On February 24, 1987, the Anchorage Daily News published a story that the Anchorage FAA office was releasing a press package containing all of the air traffic control audio tapes, crew interviews, and four glossy photos of the relevant radar charts for $194.30 to help satisfy the massive deluge of interest from news organizations and individuals all over the world.


FAA Anchorage Center’s List of Records Available, order form on JAL 1628. Page one of four.

[Much of this package was used to distill the present narration, and is available as a PDF here (230MB), and includes additional resources added by UFO researchers over the years.]

 In January 1987, John Callahan, the FAA’s Manager of the Accidents, Evaluations and Investigation Division in Washington D.C. received all the data from Alaska for his investigation. The package included all of the reports, transcripts, and radar data of the JAL 1628 event. After a short review of the material, he briefed his boss, Harvey Safeer, and FAA Administrator Admiral Engen on the situation—telling them that there might be a problem. The next day, Callahan and Safeer headed to the FAA Tech Center in Atlantic City to observe the data playback and create reports alongside other the FAA experts.

In the 1980s, the FAA had developed a Re-track Program capable of combining and playing back recorded radar data onto another PVD. With the data playback and radio voice tapes keenly matched together, it was as if you were standing right there with the controller at the time of an earlier event (Callahan 2011). At the Tech Center, Callahan instructed the FAA specialists to synchronize the voice tapes with the radar data so everyone could hear what the controller and pilot said, and Callahan videotaped the Re-track Program Display.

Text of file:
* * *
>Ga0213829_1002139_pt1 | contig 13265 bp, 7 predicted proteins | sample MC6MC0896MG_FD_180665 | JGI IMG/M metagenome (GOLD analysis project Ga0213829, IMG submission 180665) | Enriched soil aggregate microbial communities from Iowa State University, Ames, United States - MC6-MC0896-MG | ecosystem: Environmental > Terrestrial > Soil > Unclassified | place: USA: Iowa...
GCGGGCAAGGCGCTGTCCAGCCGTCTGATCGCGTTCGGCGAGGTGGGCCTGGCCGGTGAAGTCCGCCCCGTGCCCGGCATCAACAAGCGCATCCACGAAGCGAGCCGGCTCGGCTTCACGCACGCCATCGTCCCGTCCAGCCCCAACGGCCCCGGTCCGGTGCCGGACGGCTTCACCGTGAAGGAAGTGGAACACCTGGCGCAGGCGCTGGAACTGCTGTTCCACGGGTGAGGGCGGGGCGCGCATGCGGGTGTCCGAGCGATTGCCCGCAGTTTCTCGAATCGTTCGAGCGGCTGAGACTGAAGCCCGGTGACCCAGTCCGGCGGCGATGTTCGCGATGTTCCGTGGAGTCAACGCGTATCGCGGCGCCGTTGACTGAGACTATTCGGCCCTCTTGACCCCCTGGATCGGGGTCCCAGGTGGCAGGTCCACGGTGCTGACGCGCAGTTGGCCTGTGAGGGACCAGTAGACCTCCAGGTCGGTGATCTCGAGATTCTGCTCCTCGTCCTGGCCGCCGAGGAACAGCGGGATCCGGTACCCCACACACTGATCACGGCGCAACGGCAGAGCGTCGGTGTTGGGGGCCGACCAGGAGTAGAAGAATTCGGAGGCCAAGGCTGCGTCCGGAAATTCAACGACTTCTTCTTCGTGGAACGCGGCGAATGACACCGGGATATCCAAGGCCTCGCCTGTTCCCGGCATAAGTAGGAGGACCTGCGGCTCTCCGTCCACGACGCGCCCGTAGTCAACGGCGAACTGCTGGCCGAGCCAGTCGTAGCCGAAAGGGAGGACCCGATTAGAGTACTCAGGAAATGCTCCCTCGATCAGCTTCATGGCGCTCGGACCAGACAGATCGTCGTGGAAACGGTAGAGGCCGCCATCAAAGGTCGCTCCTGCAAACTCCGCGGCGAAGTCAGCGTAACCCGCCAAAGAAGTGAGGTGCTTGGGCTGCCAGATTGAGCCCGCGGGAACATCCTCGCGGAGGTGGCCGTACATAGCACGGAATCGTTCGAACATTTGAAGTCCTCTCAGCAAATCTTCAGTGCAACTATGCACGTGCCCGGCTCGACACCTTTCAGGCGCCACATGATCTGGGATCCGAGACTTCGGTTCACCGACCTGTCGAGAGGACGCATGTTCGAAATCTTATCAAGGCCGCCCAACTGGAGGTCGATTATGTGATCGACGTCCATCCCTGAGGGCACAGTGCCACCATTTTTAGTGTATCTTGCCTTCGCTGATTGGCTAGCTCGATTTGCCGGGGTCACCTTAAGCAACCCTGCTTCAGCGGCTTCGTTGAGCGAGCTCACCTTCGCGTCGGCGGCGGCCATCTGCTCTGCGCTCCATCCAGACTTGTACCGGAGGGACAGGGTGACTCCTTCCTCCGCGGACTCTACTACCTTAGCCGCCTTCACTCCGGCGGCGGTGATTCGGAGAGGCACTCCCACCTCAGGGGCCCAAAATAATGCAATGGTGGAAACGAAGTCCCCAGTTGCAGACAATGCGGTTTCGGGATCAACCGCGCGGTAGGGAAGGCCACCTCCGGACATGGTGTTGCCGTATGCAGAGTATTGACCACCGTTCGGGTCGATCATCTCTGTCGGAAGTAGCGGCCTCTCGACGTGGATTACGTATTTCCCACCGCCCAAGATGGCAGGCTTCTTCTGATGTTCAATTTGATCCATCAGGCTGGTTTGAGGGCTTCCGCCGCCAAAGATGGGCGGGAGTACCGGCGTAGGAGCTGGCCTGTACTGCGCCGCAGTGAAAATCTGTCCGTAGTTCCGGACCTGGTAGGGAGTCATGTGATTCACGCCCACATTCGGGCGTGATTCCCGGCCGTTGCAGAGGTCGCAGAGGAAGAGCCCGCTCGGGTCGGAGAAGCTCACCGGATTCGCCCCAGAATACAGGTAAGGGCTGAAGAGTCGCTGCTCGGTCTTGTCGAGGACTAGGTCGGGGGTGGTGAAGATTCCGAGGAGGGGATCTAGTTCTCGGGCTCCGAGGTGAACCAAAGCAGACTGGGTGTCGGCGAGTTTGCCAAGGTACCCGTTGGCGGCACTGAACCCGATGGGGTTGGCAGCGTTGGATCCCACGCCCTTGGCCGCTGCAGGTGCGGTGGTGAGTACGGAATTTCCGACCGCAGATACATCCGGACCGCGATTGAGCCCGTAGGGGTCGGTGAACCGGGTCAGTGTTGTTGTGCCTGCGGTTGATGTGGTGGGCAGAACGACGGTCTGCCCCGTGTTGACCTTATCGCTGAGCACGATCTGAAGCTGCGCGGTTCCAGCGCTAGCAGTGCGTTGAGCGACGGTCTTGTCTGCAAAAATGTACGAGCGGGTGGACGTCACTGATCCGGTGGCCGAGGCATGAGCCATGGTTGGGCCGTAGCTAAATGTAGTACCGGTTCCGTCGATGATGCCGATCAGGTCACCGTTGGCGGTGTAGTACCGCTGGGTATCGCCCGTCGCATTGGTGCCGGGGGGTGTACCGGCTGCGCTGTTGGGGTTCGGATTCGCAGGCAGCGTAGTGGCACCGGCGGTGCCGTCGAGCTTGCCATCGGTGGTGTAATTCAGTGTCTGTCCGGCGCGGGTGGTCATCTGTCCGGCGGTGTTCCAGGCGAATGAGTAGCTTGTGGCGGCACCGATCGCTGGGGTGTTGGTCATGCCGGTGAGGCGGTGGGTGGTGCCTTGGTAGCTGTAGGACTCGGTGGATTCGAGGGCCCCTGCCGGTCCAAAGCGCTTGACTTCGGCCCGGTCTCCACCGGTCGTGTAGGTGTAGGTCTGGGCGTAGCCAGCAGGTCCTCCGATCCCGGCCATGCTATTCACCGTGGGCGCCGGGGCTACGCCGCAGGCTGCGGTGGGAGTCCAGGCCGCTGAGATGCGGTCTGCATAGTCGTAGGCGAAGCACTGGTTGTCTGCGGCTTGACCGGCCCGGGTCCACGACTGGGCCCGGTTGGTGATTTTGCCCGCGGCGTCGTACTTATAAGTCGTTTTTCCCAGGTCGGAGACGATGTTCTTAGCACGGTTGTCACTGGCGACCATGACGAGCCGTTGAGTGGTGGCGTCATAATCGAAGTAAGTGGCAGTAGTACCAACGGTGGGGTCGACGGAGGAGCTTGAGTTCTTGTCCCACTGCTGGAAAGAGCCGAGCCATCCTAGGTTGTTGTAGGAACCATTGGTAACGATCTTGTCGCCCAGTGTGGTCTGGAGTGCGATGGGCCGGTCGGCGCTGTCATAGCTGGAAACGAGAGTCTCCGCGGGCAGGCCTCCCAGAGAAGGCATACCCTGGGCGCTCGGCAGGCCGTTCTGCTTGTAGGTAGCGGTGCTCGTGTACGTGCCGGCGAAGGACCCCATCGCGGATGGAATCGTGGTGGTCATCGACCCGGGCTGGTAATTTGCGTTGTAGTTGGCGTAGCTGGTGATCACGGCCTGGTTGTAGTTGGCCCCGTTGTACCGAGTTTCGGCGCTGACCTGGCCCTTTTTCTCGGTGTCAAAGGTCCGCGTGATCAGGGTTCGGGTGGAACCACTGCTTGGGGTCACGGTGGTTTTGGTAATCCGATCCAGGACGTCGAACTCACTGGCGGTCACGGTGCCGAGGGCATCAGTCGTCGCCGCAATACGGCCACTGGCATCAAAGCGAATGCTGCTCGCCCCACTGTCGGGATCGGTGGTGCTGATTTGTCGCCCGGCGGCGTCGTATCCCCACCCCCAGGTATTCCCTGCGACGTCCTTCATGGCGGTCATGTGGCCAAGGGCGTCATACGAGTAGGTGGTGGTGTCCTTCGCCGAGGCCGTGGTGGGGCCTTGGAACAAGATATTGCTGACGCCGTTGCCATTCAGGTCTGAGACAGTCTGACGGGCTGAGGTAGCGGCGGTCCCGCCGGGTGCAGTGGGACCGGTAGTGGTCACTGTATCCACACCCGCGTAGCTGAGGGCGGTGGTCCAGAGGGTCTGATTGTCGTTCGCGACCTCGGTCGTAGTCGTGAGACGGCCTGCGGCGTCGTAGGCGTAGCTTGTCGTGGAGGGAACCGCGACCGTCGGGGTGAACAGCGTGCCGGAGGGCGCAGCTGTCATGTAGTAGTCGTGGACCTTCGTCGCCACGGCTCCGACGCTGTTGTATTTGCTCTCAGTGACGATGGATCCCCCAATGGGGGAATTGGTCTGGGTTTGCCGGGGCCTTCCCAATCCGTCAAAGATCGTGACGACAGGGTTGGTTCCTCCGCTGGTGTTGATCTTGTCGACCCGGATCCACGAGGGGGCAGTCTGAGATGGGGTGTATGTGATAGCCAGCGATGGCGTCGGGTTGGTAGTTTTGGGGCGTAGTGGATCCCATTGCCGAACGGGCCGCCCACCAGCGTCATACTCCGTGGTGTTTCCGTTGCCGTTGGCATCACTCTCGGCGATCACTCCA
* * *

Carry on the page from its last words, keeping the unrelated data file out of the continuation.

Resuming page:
The radar playback displayed primary radar targets in the vicinity of the 747, and the target returns were displayed at about the same time and place at which the pilot had advised Anchorage Control that he was viewing a UFO (Callahan 2007). Callahan stated later that if this craft had been a Learjet or military aircraft at the wrong altitude, this fact would have been clear; the FAA had procedures that covered the tracking of unidentified aircraft violating another’s airspace—but the FAA had no procedures for dealing with UFOs . . . (Callahan 2007).


Back at FAA headquarters after the technical review, Callahan give Administrator Engen a quick briefing.

“Would you like to see the video we made at the Tech Center?”

“Can you put that on my TV?” Engen asked.

Yah, sure.” And Callahan showed Engen the tape.

Five minutes into the video, Engen told his staff he was going to be late for his next meeting. After a few more minutes, Engen said that he would need to cancel his meetings altogether as he watched the whole video. After the video, Admiral Engen called to set up a meeting with President Reagan’s scientific staff. Callahan was told by the Admiral that his function at this meeting would be to “give them a dog and pony show” and hand the data to them “since the FAA does not control UFOs in the government” (Callahan 2011).

Around 9:00 a.m. the next morning, Callahan brought to the meeting in the FAA Round Room a copy of the video and all the other data printouts the FAA had available at the time. Also attending the Round Room meeting were the FAA’s head radar and computer systems engineers, three scientists from Regan’s Science Team, three people from the FBI, three people from the CIA, and “a bunch of other grunts” (Callahan 2007).

The whole group watched Callahan’s Tech Center video three times. The video ended as the Alaskan Controllers said, “What’s that following UA 69?” (Callahan 2011). The UFO had moved from JAL 1628 to UA 69 as the new plane approached; yet this section was omitted from the public transcripts.

During the earlier Tech Center review in Atlantic City, Callahan had asked the head software and hardware engineers, who had built the FAA systems, to put together a large 8-by-10 foot chart detailing JAL 1628’s flight path, and on it they placed every recorded radar return. Callahan asked them to put the long chart on the wall.

“Tell me what those dots are. What is it?” he said.

And the two engineering teams began to explain what they interpreted the radar symbols on the PVD meant to them. The hardware engineers stood up and said, “This target over here is a software problem. This one here, a software problem. There’s nothing wrong with our hardware system.”

Callahan says, “Fine. Makes sense to me.”

The software guys approached the chart and said, “This target over here, that’s a hardware problem. And this one here, a hardwareproblem. There were no software problems.” So there were no software problems. And there were no hardware problems.